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Cliff Ashby (1919 - 2012)

Cliff Ashby
Books by this author: Plain Song Lies and Dreams
  • About
  • Cliff Ashby published four poetry collections and two novels in his lifetime. His collected poems, Plain Song (1985), contains the best work from his earlier volumes and includes several previously unpublished poems.

    Born in Norfolk in 1919, Cliff Ashby left school at 14 and moved to Leeds to become a window-dresser. During the Second World War he was registered as a consciencious objector on the condition that he undertake agricultural work, which introduced him to several poets and artists. He spent years as a dairyman before moving into clerical work, living in Yorkshire and London, until he began to gain recognition as a poet through X magazine. His first poetry collection, In the Vulgar Tongue, was published in 1968 and was followed by two novels, The Old Old Story and Howe and Why, both published in 1969.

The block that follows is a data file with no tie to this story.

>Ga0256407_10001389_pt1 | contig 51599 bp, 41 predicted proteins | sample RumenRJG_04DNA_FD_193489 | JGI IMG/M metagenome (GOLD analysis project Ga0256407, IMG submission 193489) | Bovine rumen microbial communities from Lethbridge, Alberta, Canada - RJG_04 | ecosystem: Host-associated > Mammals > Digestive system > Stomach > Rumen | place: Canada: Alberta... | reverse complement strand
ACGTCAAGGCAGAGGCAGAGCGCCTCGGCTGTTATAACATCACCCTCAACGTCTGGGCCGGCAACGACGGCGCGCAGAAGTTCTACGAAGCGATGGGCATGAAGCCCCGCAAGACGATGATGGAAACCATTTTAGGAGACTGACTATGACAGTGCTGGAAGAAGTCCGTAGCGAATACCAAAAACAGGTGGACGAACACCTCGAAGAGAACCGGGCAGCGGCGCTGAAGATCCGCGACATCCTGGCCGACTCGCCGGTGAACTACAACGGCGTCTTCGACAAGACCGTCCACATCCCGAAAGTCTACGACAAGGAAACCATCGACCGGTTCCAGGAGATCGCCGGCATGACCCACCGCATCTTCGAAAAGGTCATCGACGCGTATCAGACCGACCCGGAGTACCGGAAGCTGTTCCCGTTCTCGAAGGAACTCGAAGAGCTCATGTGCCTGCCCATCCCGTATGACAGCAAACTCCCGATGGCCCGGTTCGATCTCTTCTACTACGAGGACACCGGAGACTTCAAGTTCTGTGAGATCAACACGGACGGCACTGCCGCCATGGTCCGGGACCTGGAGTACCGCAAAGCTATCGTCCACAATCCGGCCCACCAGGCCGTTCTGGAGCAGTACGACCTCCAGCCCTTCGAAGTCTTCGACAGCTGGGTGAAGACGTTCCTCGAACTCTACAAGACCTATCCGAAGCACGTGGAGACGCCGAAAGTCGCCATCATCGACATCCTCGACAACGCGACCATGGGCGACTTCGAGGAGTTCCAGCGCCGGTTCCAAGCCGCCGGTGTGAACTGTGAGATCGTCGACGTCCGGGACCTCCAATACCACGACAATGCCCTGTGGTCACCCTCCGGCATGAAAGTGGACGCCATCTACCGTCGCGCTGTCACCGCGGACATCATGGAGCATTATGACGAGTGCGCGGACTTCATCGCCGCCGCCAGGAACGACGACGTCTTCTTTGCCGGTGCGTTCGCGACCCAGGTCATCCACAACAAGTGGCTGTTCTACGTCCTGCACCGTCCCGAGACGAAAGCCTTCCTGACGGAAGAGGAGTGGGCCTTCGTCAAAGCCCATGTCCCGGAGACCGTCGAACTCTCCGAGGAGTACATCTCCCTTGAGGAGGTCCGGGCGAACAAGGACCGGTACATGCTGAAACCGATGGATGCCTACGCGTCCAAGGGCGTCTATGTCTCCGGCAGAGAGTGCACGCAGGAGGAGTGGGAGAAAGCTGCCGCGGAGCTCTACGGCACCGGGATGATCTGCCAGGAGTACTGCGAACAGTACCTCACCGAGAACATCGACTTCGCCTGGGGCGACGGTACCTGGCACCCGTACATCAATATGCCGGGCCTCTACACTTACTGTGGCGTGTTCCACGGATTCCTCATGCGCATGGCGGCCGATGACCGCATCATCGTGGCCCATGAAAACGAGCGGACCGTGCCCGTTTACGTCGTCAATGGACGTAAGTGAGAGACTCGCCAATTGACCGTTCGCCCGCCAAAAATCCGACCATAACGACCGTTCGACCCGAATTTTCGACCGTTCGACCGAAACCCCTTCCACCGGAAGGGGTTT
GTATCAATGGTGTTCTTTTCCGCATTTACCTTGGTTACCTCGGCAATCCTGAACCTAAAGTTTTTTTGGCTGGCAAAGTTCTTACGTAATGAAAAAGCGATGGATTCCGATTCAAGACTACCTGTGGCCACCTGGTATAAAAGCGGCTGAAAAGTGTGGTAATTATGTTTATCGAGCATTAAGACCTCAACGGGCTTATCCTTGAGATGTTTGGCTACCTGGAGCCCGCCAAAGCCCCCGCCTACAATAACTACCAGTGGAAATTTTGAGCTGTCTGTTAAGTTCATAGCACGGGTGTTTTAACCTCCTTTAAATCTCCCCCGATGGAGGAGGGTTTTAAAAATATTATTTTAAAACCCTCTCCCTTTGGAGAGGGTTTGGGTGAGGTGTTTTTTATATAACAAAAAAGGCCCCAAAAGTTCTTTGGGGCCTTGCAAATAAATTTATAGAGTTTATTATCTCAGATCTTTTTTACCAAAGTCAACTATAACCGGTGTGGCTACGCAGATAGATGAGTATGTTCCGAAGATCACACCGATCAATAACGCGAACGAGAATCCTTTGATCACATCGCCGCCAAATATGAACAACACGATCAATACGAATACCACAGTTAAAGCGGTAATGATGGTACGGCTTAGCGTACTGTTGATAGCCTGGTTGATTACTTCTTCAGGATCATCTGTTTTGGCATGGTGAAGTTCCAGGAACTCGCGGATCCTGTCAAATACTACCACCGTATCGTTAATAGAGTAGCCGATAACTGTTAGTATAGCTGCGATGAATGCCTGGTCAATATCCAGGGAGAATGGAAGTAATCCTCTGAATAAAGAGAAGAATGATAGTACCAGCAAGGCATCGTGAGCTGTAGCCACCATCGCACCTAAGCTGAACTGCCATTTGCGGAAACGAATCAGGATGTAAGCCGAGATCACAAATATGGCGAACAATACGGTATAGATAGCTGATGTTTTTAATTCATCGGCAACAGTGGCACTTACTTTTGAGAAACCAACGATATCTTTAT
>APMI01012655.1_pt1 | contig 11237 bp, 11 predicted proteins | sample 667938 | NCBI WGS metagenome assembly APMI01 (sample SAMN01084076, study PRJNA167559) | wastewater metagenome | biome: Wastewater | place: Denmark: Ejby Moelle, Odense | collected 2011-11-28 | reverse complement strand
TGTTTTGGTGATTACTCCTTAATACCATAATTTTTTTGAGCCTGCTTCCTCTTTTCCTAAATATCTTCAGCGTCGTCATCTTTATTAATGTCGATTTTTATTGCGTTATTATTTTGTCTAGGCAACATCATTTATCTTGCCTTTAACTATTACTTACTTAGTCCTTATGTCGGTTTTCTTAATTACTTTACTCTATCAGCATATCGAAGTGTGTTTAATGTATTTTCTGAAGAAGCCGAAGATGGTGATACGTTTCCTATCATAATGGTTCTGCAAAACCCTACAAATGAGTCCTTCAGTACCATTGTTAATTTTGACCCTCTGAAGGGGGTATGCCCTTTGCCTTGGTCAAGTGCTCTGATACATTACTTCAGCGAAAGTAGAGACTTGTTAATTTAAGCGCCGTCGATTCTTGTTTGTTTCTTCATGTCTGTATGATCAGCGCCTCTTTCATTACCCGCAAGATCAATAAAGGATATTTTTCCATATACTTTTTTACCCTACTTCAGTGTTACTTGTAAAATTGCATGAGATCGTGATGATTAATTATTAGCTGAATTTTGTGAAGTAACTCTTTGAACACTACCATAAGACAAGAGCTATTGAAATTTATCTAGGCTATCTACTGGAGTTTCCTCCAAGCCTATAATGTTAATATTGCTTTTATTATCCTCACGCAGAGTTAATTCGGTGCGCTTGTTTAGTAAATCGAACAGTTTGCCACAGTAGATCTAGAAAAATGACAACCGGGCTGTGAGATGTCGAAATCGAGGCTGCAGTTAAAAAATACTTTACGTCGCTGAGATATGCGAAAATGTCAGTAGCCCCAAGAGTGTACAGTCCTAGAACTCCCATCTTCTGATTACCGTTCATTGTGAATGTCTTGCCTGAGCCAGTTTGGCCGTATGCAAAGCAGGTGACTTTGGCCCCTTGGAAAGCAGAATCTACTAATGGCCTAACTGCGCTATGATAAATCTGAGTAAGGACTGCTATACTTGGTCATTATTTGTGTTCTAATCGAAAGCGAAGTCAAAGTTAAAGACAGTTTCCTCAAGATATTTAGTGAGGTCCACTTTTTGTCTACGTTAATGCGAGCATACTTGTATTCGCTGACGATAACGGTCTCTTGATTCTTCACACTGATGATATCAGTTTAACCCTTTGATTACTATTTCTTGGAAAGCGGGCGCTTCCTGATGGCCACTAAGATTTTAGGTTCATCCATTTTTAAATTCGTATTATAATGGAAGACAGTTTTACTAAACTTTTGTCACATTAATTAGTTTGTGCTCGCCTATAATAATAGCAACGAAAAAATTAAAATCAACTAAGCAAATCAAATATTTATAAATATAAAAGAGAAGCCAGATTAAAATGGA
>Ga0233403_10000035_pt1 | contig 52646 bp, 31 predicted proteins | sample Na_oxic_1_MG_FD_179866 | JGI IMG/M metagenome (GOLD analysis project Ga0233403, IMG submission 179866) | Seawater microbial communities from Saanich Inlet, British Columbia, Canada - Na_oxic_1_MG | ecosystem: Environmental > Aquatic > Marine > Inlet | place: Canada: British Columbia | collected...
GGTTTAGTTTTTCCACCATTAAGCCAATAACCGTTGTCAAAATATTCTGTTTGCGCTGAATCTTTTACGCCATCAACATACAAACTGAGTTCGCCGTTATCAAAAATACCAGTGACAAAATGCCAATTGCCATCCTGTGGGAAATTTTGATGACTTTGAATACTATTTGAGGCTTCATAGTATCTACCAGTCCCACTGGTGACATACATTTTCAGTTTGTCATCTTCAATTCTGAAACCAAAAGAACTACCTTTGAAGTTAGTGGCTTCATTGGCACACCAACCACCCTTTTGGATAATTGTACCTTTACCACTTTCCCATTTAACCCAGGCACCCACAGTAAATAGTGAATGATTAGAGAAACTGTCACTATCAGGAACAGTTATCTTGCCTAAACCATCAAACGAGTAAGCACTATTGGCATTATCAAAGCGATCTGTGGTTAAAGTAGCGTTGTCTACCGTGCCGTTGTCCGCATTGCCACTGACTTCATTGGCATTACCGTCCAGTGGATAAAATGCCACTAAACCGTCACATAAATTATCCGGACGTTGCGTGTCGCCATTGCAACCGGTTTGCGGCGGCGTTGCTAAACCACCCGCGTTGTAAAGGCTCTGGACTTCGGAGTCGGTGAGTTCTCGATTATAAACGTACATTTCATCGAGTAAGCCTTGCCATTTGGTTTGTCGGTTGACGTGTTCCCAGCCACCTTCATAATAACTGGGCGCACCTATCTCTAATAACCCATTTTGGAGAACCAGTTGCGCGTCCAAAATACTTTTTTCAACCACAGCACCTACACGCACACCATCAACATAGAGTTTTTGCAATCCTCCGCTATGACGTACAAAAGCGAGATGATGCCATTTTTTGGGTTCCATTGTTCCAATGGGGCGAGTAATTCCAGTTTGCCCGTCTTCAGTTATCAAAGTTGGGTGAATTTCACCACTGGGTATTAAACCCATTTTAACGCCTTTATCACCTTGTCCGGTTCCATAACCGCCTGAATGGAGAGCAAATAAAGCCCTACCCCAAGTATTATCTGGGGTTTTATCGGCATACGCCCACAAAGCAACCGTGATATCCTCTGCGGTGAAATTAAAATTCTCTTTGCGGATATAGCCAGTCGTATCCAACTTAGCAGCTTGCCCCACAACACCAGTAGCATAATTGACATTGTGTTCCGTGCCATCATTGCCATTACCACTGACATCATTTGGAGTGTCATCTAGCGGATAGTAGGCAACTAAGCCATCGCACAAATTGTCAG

The Dogs of Dewsbury (1976) and Lies and Dreams (1980) confirmed Ashby’s place among the foremost British poets of his generation, despite being relatively little-known. Martin Seymore-Smith in his 1975 Guide to World Literature, described Cliff Ashby as ‘probably the most powerful, spare poet of his generation; recognition of his genius cannot be much longer delayed.’

    PN Review has featured six contributionsof Cliff Ashby’s poetry over a period of 30 years, from Latter Day Psalms in 1976, through to Two Poems in 2006.

    Ashby’s final collection, A Few Late Flowers (2008) was published in his 89th year and was hailed by poet Robert Nye as ‘the bittersweet distillation of a lifetime's experience’. It is a swansong that encompasses his trademark dour humour, vivid cynicism and his concern with creating a tangible sense of our common isolation. His disenchantment with modern existence is deeply compelling and casts a scathing reflection on the world of the intensely respectable petty-bourgeois.

    Cliff Ashby died on 30th April 2012 aged 92.

    'Ashby is hardly yet a household name, but he ought to be, at least among those who care for poetry' - The Scotsman, 2008

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